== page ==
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This room is for those who have lost a spouse and need support or who can provide support to those who have.

Saint Paula is the patron saint of widows and Saint Stephen is the patron saint of deacons
Learn More: Saint Stephen and Saint Paula

My children range in age from 14 to 23. I dread next weekend! My oldest girl is down in Florida by herself. Think I will take a trip to visit her. Anyone have any Godly advice to share to help my children cope a bit better?
Jun 9th 2013 new
This is a really tough one because it is hard to fix the hurts in our children when we can't fix the hurts in our hearts. I have five children and I am facing my third father's day without my Phil who was a wonderful father (and that is the singular best aspect that I loved in him besides his faith). Four of my five children are in the same profession as their father--the military. Phil had told our children that the AF was the safe country club branch and that he was safe after 26 years in. He was assassinated less than three weeks after our daughter left Afghanistan by someone he liked, trusted, and should have been able to rely on. My children still do not know the details because they are too incomprehensible to share.

Of my five children, the oldest, an AF pediatrician, has become the family patriarch. I don't really want that because he is my baby still. My second, 29, is a married father who is in the Army. He struggles with anger. My daughter, 27, an AF com officer who will be returning to USAFA to teach like her dad, will not mention her dad or allow any posts about her dad because she does not want anyone to think she is getting something from her dad's death. My fourth son, non-military, 23, has totally withdrawn from our family. My fifth child, 21, a recent USAFA graduate, turned down a Rhodes Scholarship because all he can think about is being in the field and stopping the violence. He also would not come home for two years because it hurt too much. He loves me, but it was hard to see me without his dad with whom he was incredibly close.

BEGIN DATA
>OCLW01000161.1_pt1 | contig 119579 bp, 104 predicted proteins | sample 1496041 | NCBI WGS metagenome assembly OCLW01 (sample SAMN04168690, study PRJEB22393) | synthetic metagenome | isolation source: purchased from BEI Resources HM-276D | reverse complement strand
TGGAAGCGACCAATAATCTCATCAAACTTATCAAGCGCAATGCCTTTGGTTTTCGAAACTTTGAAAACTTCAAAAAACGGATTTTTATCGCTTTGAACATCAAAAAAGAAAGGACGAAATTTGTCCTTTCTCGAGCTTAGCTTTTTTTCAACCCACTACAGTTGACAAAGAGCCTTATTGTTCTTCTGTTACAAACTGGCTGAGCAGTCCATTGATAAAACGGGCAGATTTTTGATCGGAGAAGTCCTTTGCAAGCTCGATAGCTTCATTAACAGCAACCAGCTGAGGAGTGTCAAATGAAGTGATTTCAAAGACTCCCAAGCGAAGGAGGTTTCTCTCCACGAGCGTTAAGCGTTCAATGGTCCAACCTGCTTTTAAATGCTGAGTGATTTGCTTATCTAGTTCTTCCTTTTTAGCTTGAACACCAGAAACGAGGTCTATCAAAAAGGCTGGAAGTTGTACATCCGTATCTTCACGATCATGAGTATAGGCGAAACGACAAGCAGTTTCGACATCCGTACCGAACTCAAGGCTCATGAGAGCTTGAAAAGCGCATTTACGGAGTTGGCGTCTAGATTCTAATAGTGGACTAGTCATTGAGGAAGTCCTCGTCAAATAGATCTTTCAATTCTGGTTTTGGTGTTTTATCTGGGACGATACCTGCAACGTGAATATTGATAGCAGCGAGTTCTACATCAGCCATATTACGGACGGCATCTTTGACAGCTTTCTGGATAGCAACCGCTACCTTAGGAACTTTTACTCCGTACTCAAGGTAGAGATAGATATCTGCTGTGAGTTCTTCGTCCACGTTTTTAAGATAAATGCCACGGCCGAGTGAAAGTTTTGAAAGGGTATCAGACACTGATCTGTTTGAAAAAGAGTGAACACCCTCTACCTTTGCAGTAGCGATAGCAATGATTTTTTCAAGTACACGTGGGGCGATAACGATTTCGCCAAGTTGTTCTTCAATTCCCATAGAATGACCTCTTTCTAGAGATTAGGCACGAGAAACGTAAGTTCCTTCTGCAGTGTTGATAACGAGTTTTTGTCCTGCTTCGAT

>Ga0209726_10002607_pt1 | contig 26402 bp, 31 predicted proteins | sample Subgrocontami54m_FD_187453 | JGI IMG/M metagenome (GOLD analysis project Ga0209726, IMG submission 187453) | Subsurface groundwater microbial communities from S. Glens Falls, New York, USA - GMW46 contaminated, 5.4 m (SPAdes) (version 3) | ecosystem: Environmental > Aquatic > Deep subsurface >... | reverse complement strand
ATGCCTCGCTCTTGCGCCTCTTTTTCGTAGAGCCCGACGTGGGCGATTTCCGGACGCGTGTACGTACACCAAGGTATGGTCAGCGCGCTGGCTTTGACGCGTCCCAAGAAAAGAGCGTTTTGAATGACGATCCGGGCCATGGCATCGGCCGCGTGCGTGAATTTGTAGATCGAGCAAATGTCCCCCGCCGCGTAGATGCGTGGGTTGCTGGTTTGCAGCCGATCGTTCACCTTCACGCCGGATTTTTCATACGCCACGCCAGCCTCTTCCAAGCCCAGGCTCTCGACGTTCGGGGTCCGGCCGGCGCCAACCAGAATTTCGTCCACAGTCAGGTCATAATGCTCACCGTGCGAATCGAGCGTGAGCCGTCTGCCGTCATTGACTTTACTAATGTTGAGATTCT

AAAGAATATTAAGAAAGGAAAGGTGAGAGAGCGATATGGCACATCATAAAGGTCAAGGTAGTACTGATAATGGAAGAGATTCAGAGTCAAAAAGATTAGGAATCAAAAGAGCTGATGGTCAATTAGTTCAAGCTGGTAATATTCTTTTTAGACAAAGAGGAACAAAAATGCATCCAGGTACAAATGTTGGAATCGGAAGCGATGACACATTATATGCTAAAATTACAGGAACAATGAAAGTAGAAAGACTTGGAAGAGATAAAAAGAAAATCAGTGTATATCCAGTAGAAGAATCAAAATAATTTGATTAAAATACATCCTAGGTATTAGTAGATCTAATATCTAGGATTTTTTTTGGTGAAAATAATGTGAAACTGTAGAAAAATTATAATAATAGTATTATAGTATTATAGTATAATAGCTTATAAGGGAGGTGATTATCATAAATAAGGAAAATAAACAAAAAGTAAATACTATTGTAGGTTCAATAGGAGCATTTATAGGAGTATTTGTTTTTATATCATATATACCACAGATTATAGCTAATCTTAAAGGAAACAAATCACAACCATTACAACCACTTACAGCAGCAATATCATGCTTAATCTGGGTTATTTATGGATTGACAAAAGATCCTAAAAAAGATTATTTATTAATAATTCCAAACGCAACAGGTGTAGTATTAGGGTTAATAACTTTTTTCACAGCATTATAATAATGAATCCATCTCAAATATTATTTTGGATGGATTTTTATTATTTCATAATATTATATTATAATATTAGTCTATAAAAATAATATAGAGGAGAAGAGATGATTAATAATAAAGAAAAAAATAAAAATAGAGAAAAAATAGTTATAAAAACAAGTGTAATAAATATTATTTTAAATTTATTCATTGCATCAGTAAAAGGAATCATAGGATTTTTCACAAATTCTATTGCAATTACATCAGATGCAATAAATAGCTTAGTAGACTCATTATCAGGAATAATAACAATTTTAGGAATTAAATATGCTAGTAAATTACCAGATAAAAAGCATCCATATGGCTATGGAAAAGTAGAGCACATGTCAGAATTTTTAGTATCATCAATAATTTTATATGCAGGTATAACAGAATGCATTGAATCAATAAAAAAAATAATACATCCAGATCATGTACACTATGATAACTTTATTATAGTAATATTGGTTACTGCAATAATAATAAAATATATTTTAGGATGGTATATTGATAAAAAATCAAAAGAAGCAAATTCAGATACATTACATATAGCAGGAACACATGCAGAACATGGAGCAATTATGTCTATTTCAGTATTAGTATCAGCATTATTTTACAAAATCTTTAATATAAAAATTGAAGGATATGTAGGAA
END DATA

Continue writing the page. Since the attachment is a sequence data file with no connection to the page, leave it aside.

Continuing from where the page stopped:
If my children lived at home, I could control things like family counseling. I cannot do it this way, so I pray, I love, and I keep reaching out. I let them talk about their dad and I listen. I try to bring up fun memories, but I try to take my cues from them. It is not easy because we all grieve differently. I am standing with you, praying, hoping, and believing. I gotcha!
Jun 10th 2013 new
Activities together is a great idea.Is there an uncle or male cousin who would be able to join you'll?
Jun 10th 2013 new
(quote) Linda-756196 said: This is a really tough one because it is hard to fix the hurts in our children when we can't fix the hurts in our hearts. I have five children and I am facing my third father's day without my Phil who was a wonderful father (and that is the singular best aspect that I loved in him besides his faith). Four of my five children are in the same profession as their father--the military. Phil had told our children that the AF was the safe country club branch and that he was safe after 26 years in. He was assassinated less than three weeks after our daughter left Afghanistan by someone he liked, trusted, and should have been able to rely on. My children still do not know the details because they are too incomprehensible to share.

Of my five children, the oldest, an AF pediatrician, has become the family patriarch. I don't really want that because he is my baby still. My second, 29, is a married father who is in the Army. He struggles with anger. My daughter, 27, an AF com officer who will be returning to USAFA to teach like her dad, will not mention her dad or allow any posts about her dad because she does not want anyone to think she is getting something from her dad's death. My fourth son, non-military, 23, has totally withdrawn from our family. My fifth child, 21, a recent USAFA graduate, turned down a Rhodes Scholarship because all he can think about is being in the field and stopping the violence. He also would not come home for two years because it hurt too much. He loves me, but it was hard to see me without his dad with whom he was incredibly close.

If my children lived at home, I could control things like family counseling. I cannot do it this way, so I pray, I love, and I keep reaching out. I let them talk about their dad and I listen. I try to bring up fun memories, but I try to take my cues from them. It is not easy because we all grieve differently. I am standing with you, praying, hoping, and believing. I gotcha!
hug hug Praying theheart
Jun 11th 2013 new
First of all, my condolences, Terry. It is so difficult to lose our beloved mate, and then to see our children in anguish. hug